How to Sew the Car Diddy Bag – Free Sewing Tutorial

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Keep everything you need handy – and organized – in the car with this sweet little bag! Mine holds my phone (and the cords, lol), a couple pens, and anything else I want to toss in there quick while I’m driving. But there’s more…

UPDATE: This blog post has been converted to an optional PDF that’s optimized for printing. Find it here. The blog post below is totally free to read, print, and sew! Just hit CTRL +P on your computer to print. The PDF download for $2 is totally optional.

If you love the shape and functionality of my Car Diddy Bag, don’t miss the newer (and free) Pocket Pod Basket Pattern. This fabric storage pod has a similar shape but is a little bit larger and has pockets on the inside or outside (or both). I included a free pattern template too. It will help you organize things in every room in the house!

The back has a welt zipper pocket where you can stash a few dollars or an emergency credit card in case you forget your purse. This was a reader suggestion! Β πŸ™‚

Another reader left the brilliant suggestion of using velcro to stick the bag to the floor to keep it from sliding around. It works great!

When I was writing this free sewing pattern, there was some concern about a bag putting unneeded pressure and pull on the stick shift. We decided to go ahead with this project anyway, and fix that by making the strap long enough so that the bag sits on the floor plus using velcro to hold it in place. I think we did a great job solving the problem!

If you are still uncomfortable putting a strap around your shifter, you could always hang the pouch somewhere else.

Let’s get started!

Finished size: Approximately 8’’ tall, 7 1/2’’ wide, and 2’’ deep. Strap customized to your needs.

Fabric and notions:

  • 1/2 yd fabric for the bag

  • 1/2 yd fabric for the pockets & strap

  • 1/2 yd By Annie’s flexible foam, fusible fleece, or other stabilizer

  • 1 zipper, at least 6” long (for hidden cash pocket)

  • 4’’ strip of hook tape (1/2 of a velcro set)


From the fabric for the bag, cut:

  • 4 squares 10’’ x 10’’

From the pocket & strap fabric, cut:

  • 1 rectangle 11’’ x 10’’ (exterior pocket)

  • 1 rectangle 12’’ x 8’’ (hidden cash pocket)

  • 1 strip 4’’ x desired length for strap + 1’’

From the interfacing, cut:

  • 2 squares 10’’ x 10’’

  • 1 strip 1’’ x desired length for strap + 1’’

Note: this little bag will be 8’’ tall. We (all of you & I) decided that it would be best for the car if the bag rested on the floor, so you will need to figure out the length of your own strap. Use your tape measure to measure from a spot about 7’’ off the floor of your car, then around the place where you will loop your strap and back to the same spot. That extra inch closer to the floor will give you some wiggle room to make sure it doesn’t pull on the stick shift or wherever you hang it. If you don’t care about this, just cut the strap whatever length you desire. πŸ™‚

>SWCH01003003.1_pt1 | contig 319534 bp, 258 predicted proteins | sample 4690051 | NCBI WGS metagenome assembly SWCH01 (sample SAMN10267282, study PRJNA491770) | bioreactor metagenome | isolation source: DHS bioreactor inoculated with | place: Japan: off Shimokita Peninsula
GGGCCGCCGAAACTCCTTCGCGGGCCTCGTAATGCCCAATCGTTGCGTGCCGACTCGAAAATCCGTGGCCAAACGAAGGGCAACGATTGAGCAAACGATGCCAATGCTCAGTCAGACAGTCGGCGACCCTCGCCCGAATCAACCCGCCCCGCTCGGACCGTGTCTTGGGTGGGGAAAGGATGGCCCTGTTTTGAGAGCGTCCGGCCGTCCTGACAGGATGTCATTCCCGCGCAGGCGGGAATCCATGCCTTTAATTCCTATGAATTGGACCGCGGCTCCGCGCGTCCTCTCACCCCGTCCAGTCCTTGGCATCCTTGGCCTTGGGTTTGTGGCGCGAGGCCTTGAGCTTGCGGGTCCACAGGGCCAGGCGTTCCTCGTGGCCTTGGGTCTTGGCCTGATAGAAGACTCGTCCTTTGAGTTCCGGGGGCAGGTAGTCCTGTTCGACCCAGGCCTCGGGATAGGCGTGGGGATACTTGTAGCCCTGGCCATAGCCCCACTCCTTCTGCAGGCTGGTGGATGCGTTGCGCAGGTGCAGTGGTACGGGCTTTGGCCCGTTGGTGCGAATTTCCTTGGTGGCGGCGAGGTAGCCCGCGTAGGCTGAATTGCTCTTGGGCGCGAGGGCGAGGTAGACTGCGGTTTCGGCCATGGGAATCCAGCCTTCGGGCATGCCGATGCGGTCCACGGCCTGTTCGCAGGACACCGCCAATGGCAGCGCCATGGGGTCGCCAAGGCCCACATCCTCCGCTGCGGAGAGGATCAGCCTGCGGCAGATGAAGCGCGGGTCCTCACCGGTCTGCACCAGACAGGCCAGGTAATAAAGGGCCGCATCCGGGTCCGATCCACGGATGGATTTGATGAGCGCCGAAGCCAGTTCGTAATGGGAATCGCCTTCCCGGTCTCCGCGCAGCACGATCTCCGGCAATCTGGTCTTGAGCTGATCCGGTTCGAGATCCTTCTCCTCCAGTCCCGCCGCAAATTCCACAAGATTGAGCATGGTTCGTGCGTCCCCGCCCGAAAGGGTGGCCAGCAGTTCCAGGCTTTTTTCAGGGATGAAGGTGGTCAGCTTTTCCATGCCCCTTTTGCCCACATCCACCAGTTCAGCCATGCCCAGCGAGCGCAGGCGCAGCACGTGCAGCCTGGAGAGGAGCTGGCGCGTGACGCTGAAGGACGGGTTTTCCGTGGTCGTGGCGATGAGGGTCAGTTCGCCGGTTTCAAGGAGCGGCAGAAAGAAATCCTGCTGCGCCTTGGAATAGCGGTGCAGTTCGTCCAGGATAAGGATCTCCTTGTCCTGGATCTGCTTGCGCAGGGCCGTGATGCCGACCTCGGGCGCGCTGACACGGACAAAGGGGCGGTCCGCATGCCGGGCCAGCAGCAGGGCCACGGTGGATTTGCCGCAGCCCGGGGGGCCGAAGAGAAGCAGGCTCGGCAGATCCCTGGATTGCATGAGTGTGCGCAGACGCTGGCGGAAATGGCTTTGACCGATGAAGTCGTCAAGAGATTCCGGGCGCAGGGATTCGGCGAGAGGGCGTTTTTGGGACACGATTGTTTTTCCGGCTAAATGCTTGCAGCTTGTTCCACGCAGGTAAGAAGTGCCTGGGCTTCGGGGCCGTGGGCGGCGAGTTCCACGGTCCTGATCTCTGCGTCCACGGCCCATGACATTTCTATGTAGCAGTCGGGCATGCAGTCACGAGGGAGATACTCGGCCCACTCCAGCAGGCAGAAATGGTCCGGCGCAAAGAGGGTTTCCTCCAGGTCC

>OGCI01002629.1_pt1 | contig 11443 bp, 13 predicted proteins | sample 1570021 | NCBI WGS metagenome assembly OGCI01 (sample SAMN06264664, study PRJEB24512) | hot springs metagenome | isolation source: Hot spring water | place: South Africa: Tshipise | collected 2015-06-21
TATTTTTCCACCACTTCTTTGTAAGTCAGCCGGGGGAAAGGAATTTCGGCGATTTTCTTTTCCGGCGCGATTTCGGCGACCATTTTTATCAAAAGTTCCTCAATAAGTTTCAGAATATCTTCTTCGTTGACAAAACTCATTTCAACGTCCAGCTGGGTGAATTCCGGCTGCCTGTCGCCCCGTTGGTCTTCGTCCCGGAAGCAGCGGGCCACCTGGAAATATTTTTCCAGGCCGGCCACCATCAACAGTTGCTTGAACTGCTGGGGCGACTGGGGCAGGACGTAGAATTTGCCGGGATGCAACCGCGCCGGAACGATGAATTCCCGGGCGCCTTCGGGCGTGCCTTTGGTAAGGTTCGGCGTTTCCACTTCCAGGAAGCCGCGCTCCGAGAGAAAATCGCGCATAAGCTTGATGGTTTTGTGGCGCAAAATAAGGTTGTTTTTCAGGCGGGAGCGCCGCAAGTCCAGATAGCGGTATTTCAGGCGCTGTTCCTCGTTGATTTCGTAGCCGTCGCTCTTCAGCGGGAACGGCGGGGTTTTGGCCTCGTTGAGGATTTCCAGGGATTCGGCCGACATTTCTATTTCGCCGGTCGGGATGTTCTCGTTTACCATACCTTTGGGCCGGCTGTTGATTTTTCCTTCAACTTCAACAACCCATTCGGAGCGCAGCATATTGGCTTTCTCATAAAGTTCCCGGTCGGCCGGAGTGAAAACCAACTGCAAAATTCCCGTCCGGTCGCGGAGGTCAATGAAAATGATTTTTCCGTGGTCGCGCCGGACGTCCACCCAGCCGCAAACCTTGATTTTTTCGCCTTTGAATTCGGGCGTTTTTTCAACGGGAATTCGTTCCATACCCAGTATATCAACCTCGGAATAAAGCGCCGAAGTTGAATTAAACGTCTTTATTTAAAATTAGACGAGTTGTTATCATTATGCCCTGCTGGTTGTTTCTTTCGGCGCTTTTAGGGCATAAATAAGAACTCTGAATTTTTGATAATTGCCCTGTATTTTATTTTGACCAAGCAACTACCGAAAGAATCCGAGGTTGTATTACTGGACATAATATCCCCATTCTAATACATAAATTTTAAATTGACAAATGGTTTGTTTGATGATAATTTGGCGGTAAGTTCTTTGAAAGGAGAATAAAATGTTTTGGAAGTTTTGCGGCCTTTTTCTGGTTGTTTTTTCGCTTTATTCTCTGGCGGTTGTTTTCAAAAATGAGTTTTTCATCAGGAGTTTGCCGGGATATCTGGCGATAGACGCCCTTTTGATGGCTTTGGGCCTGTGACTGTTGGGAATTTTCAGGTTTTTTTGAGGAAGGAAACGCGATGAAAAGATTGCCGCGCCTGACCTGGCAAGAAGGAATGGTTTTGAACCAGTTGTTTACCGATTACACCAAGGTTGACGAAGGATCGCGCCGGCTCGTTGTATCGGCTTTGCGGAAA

I really like the curved top that I see in our inspiration Pin, so I decided to replicate it. This is how:

1. Stack two of your 10’’ squares together and fold in half. Make a mark 2’’ down from the top along the fold.

2. Using your rotary cutter (easier, IMHO) or scissors, start at the mark on the fold and cut into the square for about 1’’ and then curve upward to the corner.

Don’t stress this part. If you want you can use a large bowl to help you mark a curve, but it will probably look just as good if you just wing it.

3. Open one of the curved pieces, lay it on a square of interfacing, and trim the interfacing to match. Fuse the interfacing to the wrong side of the fabric piece or baste around all of the edges, 1/4’’ from the edge.

This is the front exterior.

4. Next apply interfacing (fuse or baste around the edges) to one of the square pieces. This is the back exterior.

The two bag exterior pieces (front and back) have interfacing. The bag lining pieces are not interfaced.

5. Cut 1’’ squares out of all of the bottom corners of the front and back pieces.

Make the front pocket:

3/8’’ seam allowance

1. Fold the 11’’ x 10’’ pocket rectangle in half with the 10’’ edges touching, right sides together. Pin and stitch along the long edge.


2. Turn the pocket tube right side out, and press. Topstitch along the long edge that you’d like to be the top of the pocket.

3. Lay the pocket over the curved front piece that has interfacing. Pin it in place 1/2’’ above the cut-out corners.

4. Stitch the pocket to the bag front 1/8’’ from the bottom edge. Baste in place along the sides, 1/4’’ from the edge.